you're reading...

IFLA Code of Ethics for Librarians and other Information Workers

Copyright: Robyn Mackenzie 2012. Used under license from

Copyright: Robyn Mackenzie 2012. Used under license from

Librarians all over the world are well aware of their profession’s ethical implications. In more than 60 countries library associations have developed and approved a national code of ethics for librarians.

During 2011 and 2012 a working group from the International Federation of Library Associations and Institutions (IFLA), the Committee on Freedom of Access to Information and Freedom of Expression (FAIFE) drafted and consulted extensively on an international code of ethics for librarians, drawing on hundreds of comments from IFLA members and non-members.

Finally, the IFLA Code of Ethics for Librarians and other Information Workers was approved endorsed in August 2012. The Code is presented in two versions: a long, comprehensive version, and a shorter version for quick reference.

Related professions like archivists and museum professionals do have international codes of ethics, but until now librarians did not have a similar document. This code is not intended to replace existing codes or to remove the obligation on professional associations to develop their own codes.

 This Code reflects principles generally accepted by librarians and aims at:

  • encouraging reflection on principles on which librarians and other information workers can form policies and handle dilemmas;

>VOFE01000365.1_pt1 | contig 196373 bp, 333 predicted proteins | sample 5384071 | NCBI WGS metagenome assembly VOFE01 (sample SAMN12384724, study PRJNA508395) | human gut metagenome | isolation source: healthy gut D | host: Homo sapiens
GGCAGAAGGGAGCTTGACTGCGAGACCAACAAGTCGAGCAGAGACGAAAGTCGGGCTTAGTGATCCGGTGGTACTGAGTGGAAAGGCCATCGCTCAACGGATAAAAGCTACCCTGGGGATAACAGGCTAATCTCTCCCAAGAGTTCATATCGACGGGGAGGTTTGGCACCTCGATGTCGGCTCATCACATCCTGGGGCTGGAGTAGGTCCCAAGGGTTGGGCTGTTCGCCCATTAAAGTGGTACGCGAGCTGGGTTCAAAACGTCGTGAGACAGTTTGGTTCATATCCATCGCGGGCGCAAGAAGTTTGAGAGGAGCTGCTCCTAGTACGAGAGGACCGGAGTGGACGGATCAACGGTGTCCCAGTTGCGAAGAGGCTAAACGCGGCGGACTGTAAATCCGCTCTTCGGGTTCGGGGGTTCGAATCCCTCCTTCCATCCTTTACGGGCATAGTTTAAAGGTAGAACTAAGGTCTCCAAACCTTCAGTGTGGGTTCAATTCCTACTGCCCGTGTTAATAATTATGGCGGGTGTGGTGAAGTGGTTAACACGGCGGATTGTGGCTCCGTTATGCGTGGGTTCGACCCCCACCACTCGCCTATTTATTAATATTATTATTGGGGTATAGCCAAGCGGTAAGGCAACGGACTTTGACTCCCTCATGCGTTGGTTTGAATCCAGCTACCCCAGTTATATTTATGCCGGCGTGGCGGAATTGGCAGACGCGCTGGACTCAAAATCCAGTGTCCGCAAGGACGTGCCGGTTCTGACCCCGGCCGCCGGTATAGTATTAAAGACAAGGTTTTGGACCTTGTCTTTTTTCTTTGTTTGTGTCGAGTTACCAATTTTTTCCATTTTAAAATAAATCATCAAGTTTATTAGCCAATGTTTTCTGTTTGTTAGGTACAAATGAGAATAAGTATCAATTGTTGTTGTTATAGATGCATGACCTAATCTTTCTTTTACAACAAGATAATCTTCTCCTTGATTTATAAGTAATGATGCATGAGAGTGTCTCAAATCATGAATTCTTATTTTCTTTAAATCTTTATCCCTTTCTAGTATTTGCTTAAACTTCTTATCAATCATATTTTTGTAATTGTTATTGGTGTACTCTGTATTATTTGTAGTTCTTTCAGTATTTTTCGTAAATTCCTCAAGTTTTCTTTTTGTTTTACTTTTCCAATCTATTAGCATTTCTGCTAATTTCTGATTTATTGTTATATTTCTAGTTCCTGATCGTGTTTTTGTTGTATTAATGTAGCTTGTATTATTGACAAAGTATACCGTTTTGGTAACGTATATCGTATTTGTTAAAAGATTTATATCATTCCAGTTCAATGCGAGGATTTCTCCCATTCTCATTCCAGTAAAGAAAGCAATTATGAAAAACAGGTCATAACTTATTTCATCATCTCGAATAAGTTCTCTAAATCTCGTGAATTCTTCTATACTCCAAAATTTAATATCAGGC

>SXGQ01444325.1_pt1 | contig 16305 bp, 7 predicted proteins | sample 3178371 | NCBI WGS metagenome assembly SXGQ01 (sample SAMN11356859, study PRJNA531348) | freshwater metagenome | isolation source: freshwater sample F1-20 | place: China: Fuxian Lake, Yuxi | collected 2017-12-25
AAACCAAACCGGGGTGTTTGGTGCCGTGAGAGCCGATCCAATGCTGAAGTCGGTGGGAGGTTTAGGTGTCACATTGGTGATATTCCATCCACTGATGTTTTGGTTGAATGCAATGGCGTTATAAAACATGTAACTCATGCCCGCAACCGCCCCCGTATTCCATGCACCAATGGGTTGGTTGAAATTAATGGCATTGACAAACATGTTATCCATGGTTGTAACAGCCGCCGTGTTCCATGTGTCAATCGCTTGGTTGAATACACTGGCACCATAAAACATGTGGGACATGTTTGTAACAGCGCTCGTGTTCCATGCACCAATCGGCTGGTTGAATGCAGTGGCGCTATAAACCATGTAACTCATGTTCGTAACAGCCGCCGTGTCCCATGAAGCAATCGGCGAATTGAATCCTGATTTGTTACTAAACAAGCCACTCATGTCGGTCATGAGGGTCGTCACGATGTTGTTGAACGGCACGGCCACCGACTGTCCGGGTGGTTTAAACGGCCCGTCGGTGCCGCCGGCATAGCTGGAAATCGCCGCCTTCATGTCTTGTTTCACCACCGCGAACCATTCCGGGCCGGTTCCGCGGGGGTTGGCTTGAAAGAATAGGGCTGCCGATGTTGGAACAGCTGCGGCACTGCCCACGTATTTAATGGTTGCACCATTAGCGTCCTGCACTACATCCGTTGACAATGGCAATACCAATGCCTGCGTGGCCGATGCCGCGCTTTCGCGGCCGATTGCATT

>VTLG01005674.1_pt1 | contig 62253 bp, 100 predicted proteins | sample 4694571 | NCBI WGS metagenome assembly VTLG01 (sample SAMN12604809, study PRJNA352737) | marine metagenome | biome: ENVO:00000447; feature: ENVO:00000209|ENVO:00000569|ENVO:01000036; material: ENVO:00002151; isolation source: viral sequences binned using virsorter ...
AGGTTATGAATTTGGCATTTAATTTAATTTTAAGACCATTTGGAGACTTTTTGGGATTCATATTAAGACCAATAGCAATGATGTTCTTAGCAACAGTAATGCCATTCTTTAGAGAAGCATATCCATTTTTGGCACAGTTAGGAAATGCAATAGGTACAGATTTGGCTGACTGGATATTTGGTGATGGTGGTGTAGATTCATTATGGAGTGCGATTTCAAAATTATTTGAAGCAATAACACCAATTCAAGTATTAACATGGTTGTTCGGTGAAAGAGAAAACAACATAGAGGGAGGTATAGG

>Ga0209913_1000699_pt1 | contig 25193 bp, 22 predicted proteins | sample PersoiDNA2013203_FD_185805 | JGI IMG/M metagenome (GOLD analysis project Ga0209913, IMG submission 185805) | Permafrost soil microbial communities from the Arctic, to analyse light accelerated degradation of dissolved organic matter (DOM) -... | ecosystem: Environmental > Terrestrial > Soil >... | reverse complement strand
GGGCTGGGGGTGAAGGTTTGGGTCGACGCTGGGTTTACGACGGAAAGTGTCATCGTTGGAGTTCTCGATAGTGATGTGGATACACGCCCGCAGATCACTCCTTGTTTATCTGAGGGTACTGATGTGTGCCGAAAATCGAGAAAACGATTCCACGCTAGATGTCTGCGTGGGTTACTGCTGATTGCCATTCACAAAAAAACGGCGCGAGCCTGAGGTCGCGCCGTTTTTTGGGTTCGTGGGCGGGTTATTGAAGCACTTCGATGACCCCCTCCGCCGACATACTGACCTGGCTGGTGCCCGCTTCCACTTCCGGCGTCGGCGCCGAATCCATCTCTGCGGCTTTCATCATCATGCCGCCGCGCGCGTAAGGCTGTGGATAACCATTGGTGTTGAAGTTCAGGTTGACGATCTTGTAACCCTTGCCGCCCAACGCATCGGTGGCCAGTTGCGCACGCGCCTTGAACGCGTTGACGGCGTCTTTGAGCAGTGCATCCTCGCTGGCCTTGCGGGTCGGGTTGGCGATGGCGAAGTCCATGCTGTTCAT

• improving professional self-awareness;
  • providing transparency to users and society in general.

The whole ethos of the document is both, the service to society and individuals, and the commitment to neutrality, personal integrity and professional skills.

 “(…) The core mission of librarians and other information workers is to ensure access to information for all for personal development, education, cultural enrichment, leisure, economic activity and informed participation in and enhancement of democracy (…).”

 “(…) Librarians and other information workers are strictly committed to neutrality and an unbiased stance regarding collection, access and service. Neutrality results in the most balanced collection and the most balanced access to information achievable (…).”

Certainly librarians observe an ethical adherence to society and to their profession.

Leave a Reply

Download the EPRS App

EPRS App on Google Play
EPRS App on App Store
What Europe Does For You
EU Legislation in Progress
Topical Digests
EPRS Podcasts

Follow Blog via Email

Enter your email address to follow this blog and receive notifications of new posts by email.

Join 3,550 other subscribers

Disclaimer and Copyright statement

The content of all documents (and articles) contained in this blog is the sole responsibility of the author and any opinions expressed therein do not necessarily represent the official position of the European Parliament. It is addressed to the Members and staff of the EP for their parliamentary work. Reproduction and translation for non-commercial purposes are authorised, provided the source is acknowledged and the European Parliament is given prior notice and sent a copy.

For a comprehensive description of our cookie and data protection policies, please visit Terms and Conditions page.

Copyright © European Union, 2014-2019. All rights reserved.

%d bloggers like this: